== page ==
Living Lab – Atlantic

This project is a component of the Living Labs Initiative and is led by the Prince Edward Island Department of Agriculture. Research activities are conducted on farms in the Dunk River, Kensington North and Souris Watersheds, and at the Agriculture and Agri-Food Canada (AAFC) Harrington Research Farm.  Prince Edward Island is characterized by iron rich soil which raises specific challenges for agriculture. This soil is prone to weathering, erosion, and nutrient leaching. Thus, research activities have been conducted to determine if it is possible to control nitrate leaching into the groundwater by providing adequate soil moisture over the growing season using irrigation. This research emphasizes the utilization of wireless soil moisture monitoring equipment that can communicate with potato producers to let them know when soil conditions are suitable to irrigate. These can also be used to inform when soil moisture is sufficient, and irrigation is not needed. The ultimate goal is to keep the soil moisture in the optimum range so the crop can effectively use all the nitrogen fertilizer applied.

Understanding and Assessing Impacts

Varying or uncertain soil moisture levels in the growing season under a changing climate has been considered as one of the factors that contribute to the steady declining yield in Prince Edward Island (PEI). In an effort to find ways of dealing with drier conditions caused by climate change, several potato growers have adopted supplemental irrigation on a portion of their crop with varied results.  However, with climate change, precipitation during the growing season is less frequent with higher intensity and unpredictable patterns. Irrigation has allowed growers to withstand periods of drought at critical stages of the crop growth while still relying on natural rainfall to provide most of the crops water requirements. The varied yield responses to supplemental irrigation implies that current irrigations practices may cause over-irrigation or under irrigation rather than providing optimal watering to dissolve fertilizers and favoring the plant growth. Optimising soil moisture for crop growth involves matching the supply of water to crop water demand in time and space. In this humid region, optimal water supplies should correspond to precipitation supplemented by irrigation. The uncertainty with precipitation can cause over- or under-irrigation. Additionally, irrigation can play an important role in applied fertilizer efficiency.  During drought periods, fertilizer cannot dissolve without water and therefore is not accessible to the plants, potentially causing large amounts of leaching to the ground and surface. Overall, this research aims at creating agroecosystems that are more resilient to the impacts of climate change.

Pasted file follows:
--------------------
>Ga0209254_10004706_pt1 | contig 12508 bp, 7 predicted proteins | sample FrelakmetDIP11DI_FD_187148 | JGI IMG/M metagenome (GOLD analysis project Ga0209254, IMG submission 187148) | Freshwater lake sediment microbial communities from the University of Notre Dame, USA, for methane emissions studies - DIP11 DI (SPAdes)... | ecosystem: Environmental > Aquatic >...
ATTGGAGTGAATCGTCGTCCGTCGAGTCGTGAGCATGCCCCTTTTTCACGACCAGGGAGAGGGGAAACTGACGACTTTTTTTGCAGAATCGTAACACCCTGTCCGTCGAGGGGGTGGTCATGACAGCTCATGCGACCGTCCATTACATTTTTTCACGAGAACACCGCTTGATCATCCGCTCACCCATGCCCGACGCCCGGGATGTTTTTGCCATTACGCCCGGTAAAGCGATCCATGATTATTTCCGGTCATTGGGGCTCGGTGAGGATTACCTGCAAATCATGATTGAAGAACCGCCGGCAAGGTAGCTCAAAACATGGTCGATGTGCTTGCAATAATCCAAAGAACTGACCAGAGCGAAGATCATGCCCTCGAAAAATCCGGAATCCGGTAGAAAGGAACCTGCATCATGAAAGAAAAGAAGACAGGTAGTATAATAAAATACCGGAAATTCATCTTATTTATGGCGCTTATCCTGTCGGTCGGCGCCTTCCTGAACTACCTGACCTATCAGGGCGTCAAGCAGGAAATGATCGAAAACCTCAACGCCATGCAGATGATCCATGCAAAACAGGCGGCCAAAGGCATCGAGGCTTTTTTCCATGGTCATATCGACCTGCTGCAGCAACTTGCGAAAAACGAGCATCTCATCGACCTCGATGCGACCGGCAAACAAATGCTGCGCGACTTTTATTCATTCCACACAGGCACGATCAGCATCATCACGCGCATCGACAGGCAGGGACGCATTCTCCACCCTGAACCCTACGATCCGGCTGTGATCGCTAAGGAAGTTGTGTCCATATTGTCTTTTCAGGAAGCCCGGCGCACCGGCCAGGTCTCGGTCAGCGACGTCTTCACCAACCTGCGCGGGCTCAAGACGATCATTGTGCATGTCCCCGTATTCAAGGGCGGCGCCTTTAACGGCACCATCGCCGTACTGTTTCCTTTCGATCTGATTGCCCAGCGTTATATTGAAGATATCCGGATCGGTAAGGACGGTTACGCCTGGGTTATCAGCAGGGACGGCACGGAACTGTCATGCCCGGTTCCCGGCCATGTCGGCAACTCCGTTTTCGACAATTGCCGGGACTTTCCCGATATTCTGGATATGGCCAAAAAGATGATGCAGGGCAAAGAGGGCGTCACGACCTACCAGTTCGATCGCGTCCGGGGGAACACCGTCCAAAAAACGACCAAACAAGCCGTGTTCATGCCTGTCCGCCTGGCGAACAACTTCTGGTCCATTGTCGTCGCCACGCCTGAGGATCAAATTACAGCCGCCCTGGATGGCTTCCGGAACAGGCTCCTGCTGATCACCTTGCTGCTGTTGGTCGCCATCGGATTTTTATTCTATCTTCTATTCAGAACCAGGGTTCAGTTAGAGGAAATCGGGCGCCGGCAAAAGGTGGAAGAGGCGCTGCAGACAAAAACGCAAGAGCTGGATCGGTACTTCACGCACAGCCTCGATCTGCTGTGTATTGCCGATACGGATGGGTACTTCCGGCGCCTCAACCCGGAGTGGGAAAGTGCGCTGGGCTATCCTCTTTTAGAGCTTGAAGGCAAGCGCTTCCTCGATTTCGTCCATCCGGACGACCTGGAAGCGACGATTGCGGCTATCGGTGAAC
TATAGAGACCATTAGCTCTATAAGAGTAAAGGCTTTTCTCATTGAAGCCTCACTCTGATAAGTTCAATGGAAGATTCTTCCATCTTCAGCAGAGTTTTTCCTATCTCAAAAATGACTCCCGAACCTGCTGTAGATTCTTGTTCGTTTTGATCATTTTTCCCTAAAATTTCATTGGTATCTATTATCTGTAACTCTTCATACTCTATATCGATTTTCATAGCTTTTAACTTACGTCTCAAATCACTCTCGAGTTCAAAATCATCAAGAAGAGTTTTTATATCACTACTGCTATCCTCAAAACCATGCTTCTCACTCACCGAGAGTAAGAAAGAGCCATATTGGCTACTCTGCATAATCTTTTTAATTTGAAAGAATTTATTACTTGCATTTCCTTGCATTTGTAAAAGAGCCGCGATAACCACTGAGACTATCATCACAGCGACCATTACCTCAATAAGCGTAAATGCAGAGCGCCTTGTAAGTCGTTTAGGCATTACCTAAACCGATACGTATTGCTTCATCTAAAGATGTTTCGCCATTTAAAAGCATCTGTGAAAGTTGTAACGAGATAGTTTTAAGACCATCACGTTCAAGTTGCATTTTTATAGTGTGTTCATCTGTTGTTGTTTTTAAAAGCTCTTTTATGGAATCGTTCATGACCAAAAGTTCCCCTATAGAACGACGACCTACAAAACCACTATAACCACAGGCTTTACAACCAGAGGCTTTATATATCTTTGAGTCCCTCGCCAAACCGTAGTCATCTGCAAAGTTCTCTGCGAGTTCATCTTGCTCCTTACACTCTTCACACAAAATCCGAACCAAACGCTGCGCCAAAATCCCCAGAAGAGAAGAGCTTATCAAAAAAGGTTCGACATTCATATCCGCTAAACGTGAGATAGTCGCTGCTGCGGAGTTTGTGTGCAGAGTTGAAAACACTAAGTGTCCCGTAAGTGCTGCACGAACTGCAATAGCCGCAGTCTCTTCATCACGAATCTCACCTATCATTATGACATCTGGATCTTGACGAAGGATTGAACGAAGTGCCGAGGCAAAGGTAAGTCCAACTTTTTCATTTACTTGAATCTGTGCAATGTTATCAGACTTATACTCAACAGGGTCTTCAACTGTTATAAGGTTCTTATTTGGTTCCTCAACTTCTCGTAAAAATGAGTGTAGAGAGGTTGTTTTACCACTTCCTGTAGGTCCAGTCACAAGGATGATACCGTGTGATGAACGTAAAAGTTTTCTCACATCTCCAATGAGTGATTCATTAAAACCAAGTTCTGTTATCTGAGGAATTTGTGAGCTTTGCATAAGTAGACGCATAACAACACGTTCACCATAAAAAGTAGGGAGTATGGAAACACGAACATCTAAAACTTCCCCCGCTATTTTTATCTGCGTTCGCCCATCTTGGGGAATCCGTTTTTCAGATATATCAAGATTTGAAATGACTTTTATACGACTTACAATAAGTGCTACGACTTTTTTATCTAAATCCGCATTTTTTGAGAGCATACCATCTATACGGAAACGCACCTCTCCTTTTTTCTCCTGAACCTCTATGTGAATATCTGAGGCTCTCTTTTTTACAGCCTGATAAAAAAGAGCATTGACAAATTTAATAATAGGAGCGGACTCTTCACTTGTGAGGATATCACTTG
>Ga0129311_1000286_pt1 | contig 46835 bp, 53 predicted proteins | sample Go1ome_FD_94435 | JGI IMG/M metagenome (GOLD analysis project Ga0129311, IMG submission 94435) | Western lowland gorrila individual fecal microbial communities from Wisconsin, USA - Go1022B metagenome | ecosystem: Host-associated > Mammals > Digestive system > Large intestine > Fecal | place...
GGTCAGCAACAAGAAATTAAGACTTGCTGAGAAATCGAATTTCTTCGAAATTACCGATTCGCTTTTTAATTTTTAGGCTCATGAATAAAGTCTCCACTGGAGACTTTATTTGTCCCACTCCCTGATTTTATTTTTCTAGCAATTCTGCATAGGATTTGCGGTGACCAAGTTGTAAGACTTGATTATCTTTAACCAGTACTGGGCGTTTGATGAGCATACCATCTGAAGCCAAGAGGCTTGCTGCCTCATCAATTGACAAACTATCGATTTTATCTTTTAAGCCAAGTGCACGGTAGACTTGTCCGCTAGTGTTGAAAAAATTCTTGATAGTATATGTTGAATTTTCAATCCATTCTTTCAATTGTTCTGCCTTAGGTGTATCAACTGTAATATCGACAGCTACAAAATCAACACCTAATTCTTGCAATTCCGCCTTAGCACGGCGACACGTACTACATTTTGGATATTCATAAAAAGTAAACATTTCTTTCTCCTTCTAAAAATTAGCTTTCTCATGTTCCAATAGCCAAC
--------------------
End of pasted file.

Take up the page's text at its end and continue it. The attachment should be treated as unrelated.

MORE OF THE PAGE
Image of a sustainable urban rainwater management project in the City of Vancouver. The schematic includes incorporation of greenscaping as a way of not only beautifying the streetscape, but also to provide functional purposes such as rainwater management and small areas of habitat refugia. The image shows the integration of sustainable design with climate adaptation actions. Specific foci are on the inclusion of more city street trees, native plants, areas for pollinators, rain gardens, and the creation of common spaces for gathering.

Identifying Actions

The goal of this trial is to explore irrigation techniques that reduce the effects of a changing climate by minimizing water usage and nutrient leaching. Like other projects in the Living Laboratories Initiative, the objective is to identify actions and research innovative practices through partnerships with producers and local collaborators. This project is assessing the effectiveness of traditional and decision-based supplemental irrigation treatments at standard and reduced nitrogen applications. It is important to provide farms with answers on what irrigation strategy is most beneficial to potato production on PEI while reducing the environmental impact. The purpose of on-farm irrigation trials are to provide insight for the correct timing and frequency and depth of irrigation water to prevent nutrients from leaching and erosion of the shallow sandy loam soils.


To facilitate the implementation of the technologies and practices uncovered in this Living Lab, including a socio-economic analysis to understand the impacts to on-farm profitability, the impacts of on-farm social benefits and the barriers and incentives for PEI farmers to adopt these beneficial management practices.

Outcomes and Monitoring Progress

As part of this Living Lab experiment, the trial treatments used to evaluate various types of nitrogen fertilizers have been analysed based on the amount of potatoes harvested under each treatment, the amount of greenhouse gas emissions related to each treatment, as well as the residual soil nitrogen left in the ground after the harvest.

Next Steps

The next step in this project is to communicate the environmental and economic benefits of new agricultural practices to the farming community, in order to share the findings of this initiative.